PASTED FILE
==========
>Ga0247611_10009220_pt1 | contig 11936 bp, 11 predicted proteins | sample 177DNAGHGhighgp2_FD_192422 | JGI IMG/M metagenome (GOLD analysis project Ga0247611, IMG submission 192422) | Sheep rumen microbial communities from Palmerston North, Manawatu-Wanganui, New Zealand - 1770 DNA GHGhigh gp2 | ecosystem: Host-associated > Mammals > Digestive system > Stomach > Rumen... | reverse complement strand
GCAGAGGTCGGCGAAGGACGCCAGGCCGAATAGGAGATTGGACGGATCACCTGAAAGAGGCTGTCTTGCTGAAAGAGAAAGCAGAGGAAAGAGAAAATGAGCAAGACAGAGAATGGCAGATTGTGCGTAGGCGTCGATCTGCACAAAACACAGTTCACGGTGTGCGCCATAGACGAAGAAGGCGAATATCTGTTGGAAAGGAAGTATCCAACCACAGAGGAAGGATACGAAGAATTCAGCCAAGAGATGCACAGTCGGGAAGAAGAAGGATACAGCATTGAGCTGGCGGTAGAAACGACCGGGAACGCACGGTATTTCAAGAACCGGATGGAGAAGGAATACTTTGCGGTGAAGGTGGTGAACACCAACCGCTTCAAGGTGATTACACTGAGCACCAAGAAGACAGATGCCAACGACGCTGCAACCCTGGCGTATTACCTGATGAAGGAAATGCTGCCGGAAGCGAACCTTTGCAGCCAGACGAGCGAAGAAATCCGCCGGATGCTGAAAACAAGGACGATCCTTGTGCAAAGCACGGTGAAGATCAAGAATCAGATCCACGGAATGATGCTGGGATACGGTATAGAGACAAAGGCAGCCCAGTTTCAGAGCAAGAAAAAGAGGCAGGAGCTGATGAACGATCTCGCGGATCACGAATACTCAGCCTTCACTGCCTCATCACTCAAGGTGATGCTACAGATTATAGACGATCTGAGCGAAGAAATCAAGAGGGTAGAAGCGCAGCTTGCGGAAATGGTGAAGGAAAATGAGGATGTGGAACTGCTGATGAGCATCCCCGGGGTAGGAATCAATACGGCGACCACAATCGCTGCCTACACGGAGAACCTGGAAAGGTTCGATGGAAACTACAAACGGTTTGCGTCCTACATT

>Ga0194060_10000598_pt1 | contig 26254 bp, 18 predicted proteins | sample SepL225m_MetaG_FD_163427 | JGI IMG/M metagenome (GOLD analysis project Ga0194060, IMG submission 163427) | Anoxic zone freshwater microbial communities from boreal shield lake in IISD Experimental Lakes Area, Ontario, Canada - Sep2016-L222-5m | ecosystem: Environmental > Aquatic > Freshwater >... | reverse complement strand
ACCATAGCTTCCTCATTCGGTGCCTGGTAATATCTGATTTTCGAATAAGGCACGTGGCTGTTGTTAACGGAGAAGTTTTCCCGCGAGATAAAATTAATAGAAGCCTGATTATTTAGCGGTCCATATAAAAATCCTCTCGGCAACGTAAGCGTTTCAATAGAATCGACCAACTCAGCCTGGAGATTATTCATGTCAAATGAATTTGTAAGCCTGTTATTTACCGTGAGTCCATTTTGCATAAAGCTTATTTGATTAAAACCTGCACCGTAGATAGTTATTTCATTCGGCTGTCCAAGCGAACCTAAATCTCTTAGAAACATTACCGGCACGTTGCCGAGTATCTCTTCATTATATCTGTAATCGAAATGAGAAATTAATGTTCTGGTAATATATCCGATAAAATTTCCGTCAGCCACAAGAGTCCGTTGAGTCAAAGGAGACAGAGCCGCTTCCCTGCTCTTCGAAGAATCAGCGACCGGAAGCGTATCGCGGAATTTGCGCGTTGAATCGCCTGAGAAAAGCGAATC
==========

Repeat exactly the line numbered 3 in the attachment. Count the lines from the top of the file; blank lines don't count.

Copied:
>Ga0194060_10000598_pt1 | contig 26254 bp, 18 predicted proteins | sample SepL225m_MetaG_FD_163427 | JGI IMG/M metagenome (GOLD analysis project Ga0194060, IMG submission 163427) | Anoxic zone freshwater microbial communities from boreal shield lake in IISD Experimental Lakes Area, Ontario, Canada - Sep2016-L222-5m | ecosystem: Environmental > Aquatic > Freshwater >... | reverse complement strand